Book Cover Book Cover Book Cover Book Cover Book Cover Book Cover Book Cover Book Cover

Reading Life: 6th July 2015

A photograph of flowers

When I spoke of my reading slump last Wednesday, what I really meant was a reading block. I had no desire to read – I just wanted to play music. It was weird; it wasn’t that I didn’t want to read, it was that I just couldn’t. I couldn’t focus and there was little point. Strangely I got through The Tiger’s Wife during a harder part of that time and made it; I’m not really sure what happened. Now the desire is coming back and I’m glad.

I’ve read few epistolary novels; in fact I can only remember two, Jane Austen’s Lady Susan and a phone conversation novella from my teenage years. Something told me I didn’t enjoy them much but as you know, I loved The Guernsey Literary And Potato Peel Pie Society. Whether it’s a feature of novels told in letters or just part and parcel of Shaffer’s work I don’t know, but the personality, the sheer vitality, in it is something else. I’m inclined to seek out others – do you have any recommendations?

Anna Karenina is on a sort of hold. I paused whilst reading the Obreht – I’m not sure I’d have finished it already if I hadn’t. (I do see why Obreht won the Orange Prize but so far prefer the Henderson.) I’m not going to repeat history now I’ve found the Tolstoy translation that works for me. Yes Levin bores me, but Anna is just so alluring. The way Tolstoy writes Anna… he almost compels you to fall in love with her too; it’s like he’s pushing you to be in awe of her.

To my reviews I’ve added the era (decade) of each book as a genre tag, in hopes it’ll remind me to read more older books. If it also helps others identify books then that’s a bonus, but I must admit selfishness this time. Adding Suite Française under 2000s was difficult and difficult, too, was the confirmation that I have indeed read many more books from this current decade than any other. My second avid reader ‘stage’ may have begun in 2009, but I really need to read more classics.

I’ve started The Late Monsieur Gallet and at the moment my views are mixed. I’m loving the simplicity of the text but feel it’s lacking. The seemingly irrelevant detailing was expected (older work, written in a time when people had longer attention spans) but it’s difficult to get through. I expect part of the issue is the translator and, whilst understandable given how many of them there are, the numerous translators employed to work on the series may take some getting used to. I do like that Simenon throws you straight into the case and doesn’t beat around the bush.

Have I noted I’ve Among Others on my list? I’m looking forward to it.

Which decade have you read the most books from? Have you ever found the need to seek a different translation?



July 6, 2015, 8:29 am

I’ve had that before, it used to accompany times of anxiety, but now it just sneaks up on me from anywhere. I’m glad you’re coming out the other end of it.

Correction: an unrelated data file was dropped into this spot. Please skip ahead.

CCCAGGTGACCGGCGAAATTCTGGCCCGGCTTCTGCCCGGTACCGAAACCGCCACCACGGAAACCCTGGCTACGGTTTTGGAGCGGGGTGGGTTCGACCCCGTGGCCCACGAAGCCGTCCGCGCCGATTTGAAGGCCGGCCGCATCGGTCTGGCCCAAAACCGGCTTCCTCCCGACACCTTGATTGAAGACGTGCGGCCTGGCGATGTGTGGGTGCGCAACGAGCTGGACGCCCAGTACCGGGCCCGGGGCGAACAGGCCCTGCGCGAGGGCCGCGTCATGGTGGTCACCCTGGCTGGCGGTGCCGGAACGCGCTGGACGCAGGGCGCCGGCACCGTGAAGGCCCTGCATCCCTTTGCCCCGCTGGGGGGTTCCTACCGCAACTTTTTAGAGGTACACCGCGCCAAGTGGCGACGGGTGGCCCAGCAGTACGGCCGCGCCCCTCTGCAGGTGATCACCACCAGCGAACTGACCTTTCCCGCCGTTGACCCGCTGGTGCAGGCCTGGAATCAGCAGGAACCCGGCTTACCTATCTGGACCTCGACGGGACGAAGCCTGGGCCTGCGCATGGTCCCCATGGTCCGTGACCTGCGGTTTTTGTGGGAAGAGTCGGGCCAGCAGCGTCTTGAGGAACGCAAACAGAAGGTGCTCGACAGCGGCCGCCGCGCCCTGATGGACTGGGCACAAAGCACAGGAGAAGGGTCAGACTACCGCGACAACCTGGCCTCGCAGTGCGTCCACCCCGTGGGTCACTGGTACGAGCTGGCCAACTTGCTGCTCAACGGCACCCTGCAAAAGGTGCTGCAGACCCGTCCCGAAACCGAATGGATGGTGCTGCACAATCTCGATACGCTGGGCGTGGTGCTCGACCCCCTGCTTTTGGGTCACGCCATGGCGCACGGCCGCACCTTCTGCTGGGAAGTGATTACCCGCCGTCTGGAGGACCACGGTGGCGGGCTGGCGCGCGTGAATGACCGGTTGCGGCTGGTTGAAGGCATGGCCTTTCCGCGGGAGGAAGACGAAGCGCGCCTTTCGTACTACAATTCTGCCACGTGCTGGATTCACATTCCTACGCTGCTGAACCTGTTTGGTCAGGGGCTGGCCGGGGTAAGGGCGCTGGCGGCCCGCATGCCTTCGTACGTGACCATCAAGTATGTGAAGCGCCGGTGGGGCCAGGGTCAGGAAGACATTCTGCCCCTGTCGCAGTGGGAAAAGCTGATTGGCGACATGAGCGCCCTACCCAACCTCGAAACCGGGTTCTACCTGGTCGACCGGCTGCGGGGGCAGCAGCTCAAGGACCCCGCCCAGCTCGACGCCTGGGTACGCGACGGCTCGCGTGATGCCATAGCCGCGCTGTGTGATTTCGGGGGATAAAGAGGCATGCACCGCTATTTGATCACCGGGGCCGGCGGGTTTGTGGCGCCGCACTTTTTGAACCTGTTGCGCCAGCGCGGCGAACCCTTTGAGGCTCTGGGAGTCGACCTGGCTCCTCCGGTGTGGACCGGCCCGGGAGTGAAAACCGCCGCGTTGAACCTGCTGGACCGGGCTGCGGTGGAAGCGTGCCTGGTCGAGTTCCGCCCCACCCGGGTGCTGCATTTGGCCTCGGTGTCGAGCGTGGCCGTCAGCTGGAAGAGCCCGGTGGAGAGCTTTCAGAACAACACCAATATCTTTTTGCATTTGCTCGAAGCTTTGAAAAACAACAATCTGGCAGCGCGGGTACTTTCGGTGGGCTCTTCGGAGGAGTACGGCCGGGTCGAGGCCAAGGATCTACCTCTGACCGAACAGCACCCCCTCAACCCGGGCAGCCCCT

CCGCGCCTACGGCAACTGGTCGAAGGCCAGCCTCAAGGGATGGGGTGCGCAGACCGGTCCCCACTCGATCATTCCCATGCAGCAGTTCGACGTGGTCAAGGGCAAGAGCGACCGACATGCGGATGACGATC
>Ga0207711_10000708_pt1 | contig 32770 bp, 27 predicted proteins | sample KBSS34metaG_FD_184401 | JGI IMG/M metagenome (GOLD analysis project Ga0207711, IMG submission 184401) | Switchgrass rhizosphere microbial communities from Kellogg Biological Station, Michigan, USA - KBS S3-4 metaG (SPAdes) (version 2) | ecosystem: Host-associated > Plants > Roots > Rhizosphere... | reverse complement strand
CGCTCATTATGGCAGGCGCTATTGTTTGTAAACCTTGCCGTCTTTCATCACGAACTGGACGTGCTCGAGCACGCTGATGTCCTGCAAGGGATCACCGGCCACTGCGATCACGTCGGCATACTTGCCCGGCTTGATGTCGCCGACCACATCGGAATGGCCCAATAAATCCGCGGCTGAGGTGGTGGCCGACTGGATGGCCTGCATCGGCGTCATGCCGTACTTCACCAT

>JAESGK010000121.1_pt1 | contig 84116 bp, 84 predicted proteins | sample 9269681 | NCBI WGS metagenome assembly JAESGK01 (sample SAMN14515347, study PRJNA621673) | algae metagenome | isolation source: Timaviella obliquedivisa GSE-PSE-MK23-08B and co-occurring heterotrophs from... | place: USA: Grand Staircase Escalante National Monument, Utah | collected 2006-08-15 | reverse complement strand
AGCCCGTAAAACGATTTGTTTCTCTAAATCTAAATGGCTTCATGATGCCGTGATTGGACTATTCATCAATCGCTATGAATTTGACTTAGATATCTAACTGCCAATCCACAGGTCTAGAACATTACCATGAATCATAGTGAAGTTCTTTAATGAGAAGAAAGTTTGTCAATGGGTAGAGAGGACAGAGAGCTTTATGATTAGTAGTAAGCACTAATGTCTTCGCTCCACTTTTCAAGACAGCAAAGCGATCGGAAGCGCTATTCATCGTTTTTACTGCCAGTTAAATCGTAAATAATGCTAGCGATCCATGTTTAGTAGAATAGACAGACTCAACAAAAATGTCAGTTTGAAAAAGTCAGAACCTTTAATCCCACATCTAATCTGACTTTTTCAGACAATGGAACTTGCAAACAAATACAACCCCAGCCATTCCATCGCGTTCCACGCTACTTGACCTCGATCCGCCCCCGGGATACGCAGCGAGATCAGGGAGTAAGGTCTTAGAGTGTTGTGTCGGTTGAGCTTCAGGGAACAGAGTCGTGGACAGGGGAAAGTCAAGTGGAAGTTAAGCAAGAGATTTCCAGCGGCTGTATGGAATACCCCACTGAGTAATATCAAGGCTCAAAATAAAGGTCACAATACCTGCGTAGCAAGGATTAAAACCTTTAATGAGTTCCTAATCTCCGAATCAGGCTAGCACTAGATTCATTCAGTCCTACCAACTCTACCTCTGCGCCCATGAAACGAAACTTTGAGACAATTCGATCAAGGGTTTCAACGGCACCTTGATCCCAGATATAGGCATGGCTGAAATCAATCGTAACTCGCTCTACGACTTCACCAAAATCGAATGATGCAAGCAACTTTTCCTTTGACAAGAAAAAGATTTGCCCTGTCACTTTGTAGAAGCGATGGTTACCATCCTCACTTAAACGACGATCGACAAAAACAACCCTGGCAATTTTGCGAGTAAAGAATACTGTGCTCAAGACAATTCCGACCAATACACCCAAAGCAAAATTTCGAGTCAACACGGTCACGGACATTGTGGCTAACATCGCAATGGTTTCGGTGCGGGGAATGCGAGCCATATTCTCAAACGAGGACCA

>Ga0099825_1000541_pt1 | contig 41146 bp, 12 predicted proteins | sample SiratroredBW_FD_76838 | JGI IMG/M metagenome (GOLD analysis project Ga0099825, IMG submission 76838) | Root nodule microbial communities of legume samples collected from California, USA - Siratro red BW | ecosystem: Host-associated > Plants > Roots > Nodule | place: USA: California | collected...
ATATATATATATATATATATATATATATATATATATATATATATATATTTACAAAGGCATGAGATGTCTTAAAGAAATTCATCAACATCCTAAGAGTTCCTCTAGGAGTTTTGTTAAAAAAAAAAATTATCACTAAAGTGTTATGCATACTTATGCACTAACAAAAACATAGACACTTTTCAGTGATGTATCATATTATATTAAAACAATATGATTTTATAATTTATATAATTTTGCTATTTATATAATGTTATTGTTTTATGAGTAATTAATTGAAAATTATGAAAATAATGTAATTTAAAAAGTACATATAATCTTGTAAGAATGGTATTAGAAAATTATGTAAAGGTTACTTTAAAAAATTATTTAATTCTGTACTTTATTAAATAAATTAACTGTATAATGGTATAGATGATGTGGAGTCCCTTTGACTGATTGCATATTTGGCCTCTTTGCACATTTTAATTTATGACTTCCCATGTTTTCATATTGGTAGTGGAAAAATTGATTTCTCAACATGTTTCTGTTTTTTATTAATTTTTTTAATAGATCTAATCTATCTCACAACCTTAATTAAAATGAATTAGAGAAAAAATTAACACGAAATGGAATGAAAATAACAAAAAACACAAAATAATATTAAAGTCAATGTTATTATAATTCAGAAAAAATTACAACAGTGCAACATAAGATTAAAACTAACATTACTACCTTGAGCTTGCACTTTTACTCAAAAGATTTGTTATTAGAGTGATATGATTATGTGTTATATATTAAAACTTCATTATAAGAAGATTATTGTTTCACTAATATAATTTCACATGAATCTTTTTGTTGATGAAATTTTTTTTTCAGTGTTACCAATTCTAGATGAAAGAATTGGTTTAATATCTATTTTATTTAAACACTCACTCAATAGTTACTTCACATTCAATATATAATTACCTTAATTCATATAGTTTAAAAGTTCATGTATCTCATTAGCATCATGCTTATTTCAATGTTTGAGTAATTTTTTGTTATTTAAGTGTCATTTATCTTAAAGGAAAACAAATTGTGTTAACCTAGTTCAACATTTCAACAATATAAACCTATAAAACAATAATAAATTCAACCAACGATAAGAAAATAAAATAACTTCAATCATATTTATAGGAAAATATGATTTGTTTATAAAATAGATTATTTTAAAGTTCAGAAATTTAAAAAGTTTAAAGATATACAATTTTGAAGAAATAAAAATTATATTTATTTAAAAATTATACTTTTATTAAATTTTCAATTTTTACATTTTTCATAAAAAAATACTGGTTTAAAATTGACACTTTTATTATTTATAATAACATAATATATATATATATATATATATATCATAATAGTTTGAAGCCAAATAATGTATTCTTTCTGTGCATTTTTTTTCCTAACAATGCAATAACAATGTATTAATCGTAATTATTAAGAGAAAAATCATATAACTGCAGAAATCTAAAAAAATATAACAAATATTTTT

Thus far I’ve been lucky and not needed to seek alternative translations, but I’ve mostly read modern translated fiction. I’ve definitely heard people say to me that they have a favourite Tolstoy translator, which can change a story entirely.

I’ve not paid attention to the decade I read most of, but now you’ve got me intrigued.

Tracy Terry

July 7, 2015, 3:08 pm

Am I the only one not to have enjoyed The Guernsey Literary And Potato Peel Pie Society?

Glad to hear your desire to read has returned.

Jenny @ Reading the End

July 7, 2015, 9:07 pm

I loooove epistolary novels. Two old-time-y ones where you kinda have to look past the eugenics ideology but other than that they are super charming, are Daddy-Long-Legs and Dear Enemy, by Jean Webster. I believe Penguin has an edition of both books together — they have charming illustrations that go with the letters too!

Also, Patricia C. Wrede and Caroline Stevermer’s Sorcery and Cecelia. What a lovable book. There are two sequels that were written something like twenty years after the original, and they are — fine, I guess. I like the first book way more.


July 20, 2015, 2:09 pm

Alice: A bit of anxiety was involved here, so it’s kind of good to hear about your experience – at the time I was confused. I’m out of it now, more in a mini slump than a block. Yes; I’ve been wary of that. If it changes the story then that just has to happen, though so far it’s more of an enhancement. Checking up on decades is both useful and a reminder – it’s not depressing if it doesn’t align with your hopes, more a ‘right then, better change that’ situation.

Tracy: I can’t say I’ve read many reviews so I don’t know, but I’d love to know why you didn’t enjoy it – the other side of the opinion is always interesting to hear.

Jenny: You have me thinking ‘Villette, Villette’ on that looking past it thought! I’ll have to look your recommendations up. Sequels after that long are surely going to suffer from it.



Comments closed